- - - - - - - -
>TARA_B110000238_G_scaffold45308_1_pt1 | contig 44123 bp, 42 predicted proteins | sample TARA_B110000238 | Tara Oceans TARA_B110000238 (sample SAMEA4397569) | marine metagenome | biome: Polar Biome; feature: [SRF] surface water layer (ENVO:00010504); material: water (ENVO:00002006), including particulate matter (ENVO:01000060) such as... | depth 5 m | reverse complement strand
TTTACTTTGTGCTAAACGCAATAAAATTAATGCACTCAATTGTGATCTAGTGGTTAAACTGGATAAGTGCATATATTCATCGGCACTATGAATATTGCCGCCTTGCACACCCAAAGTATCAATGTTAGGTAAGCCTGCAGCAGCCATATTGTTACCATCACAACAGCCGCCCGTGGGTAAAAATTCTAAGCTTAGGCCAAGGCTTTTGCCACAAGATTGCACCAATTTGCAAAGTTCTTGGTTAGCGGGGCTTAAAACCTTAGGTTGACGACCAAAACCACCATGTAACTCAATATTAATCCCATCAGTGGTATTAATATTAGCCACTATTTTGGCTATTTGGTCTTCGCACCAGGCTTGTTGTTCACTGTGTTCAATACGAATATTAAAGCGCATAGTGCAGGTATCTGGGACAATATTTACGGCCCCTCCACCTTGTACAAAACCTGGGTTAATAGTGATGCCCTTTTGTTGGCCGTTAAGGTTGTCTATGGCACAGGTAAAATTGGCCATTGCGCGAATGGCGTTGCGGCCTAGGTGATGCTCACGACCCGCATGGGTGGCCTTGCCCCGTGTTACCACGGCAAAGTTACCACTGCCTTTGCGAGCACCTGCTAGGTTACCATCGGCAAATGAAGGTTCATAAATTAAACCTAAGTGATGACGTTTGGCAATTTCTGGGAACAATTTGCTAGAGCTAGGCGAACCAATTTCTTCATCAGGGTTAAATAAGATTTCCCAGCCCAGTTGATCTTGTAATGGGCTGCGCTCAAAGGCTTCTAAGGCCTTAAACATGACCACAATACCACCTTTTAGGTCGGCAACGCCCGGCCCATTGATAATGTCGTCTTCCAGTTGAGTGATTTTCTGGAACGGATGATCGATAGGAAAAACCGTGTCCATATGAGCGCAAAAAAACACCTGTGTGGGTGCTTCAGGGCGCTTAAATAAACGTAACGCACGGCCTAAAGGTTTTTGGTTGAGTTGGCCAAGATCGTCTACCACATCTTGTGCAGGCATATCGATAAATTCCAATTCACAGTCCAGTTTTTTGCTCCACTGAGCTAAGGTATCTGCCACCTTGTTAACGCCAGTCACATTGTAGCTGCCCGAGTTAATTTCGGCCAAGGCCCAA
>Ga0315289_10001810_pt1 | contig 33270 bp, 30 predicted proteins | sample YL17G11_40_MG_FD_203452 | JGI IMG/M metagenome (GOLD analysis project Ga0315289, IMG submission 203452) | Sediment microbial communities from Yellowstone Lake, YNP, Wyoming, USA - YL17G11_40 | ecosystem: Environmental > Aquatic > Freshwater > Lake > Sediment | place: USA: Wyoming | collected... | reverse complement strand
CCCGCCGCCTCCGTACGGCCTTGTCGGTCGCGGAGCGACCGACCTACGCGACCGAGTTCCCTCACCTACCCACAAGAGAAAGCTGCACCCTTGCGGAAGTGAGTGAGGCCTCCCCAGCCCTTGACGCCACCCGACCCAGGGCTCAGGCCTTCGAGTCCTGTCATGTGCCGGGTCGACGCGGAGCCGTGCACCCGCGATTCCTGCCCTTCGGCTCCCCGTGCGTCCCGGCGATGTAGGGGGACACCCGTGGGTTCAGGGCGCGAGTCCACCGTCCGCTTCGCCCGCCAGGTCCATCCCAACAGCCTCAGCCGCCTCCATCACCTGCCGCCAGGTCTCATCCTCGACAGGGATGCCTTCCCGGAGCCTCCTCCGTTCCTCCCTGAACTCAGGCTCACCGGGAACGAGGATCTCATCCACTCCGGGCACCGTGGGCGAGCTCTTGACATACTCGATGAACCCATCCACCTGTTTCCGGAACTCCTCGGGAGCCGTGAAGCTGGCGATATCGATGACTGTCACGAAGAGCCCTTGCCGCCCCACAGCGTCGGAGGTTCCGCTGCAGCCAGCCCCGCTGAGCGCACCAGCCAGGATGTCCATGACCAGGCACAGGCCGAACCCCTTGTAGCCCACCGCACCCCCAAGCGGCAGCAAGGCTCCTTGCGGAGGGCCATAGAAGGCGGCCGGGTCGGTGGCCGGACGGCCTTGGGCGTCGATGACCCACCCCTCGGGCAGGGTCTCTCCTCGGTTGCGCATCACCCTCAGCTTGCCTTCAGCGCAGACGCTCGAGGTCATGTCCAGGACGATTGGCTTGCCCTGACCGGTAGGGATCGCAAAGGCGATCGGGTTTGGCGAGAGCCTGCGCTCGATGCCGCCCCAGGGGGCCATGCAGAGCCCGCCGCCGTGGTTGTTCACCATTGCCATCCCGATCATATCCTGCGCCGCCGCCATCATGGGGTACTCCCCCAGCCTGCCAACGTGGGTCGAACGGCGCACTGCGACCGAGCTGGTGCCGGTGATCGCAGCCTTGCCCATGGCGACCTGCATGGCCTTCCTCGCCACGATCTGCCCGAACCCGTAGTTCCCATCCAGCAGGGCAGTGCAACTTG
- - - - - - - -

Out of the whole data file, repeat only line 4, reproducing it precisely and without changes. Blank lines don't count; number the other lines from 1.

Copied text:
CCCGCCGCCTCCGTACGGCCTTGTCGGTCGCGGAGCGACCGACCTACGCGACCGAGTTCCCTCACCTACCCACAAGAGAAAGCTGCACCCTTGCGGAAGTGAGTGAGGCCTCCCCAGCCCTTGACGCCACCCGACCCAGGGCTCAGGCCTTCGAGTCCTGTCATGTGCCGGGTCGACGCGGAGCCGTGCACCCGCGATTCCTGCCCTTCGGCTCCCCGTGCGTCCCGGCGATGTAGGGGGACACCCGTGGGTTCAGGGCGCGAGTCCACCGTCCGCTTCGCCCGCCAGGTCCATCCCAACAGCCTCAGCCGCCTCCATCACCTGCCGCCAGGTCTCATCCTCGACAGGGATGCCTTCCCGGAGCCTCCTCCGTTCCTCCCTGAACTCAGGCTCACCGGGAACGAGGATCTCATCCACTCCGGGCACCGTGGGCGAGCTCTTGACATACTCGATGAACCCATCCACCTGTTTCCGGAACTCCTCGGGAGCCGTGAAGCTGGCGATATCGATGACTGTCACGAAGAGCCCTTGCCGCCCCACAGCGTCGGAGGTTCCGCTGCAGCCAGCCCCGCTGAGCGCACCAGCCAGGATGTCCATGACCAGGCACAGGCCGAACCCCTTGTAGCCCACCGCACCCCCAAGCGGCAGCAAGGCTCCTTGCGGAGGGCCATAGAAGGCGGCCGGGTCGGTGGCCGGACGGCCTTGGGCGTCGATGACCCACCCCTCGGGCAGGGTCTCTCCTCGGTTGCGCATCACCCTCAGCTTGCCTTCAGCGCAGACGCTCGAGGTCATGTCCAGGACGATTGGCTTGCCCTGACCGGTAGGGATCGCAAAGGCGATCGGGTTTGGCGAGAGCCTGCGCTCGATGCCGCCCCAGGGGGCCATGCAGAGCCCGCCGCCGTGGTTGTTCACCATTGCCATCCCGATCATATCCTGCGCCGCCGCCATCATGGGGTACTCCCCCAGCCTGCCAACGTGGGTCGAACGGCGCACTGCGACCGAGCTGGTGCCGGTGATCGCAGCCTTGCCCATGGCGACCTGCATGGCCTTCCTCGCCACGATCTGCCCGAACCCGTAGTTCCCATCCAGCAGGGCAGTGCAACTTG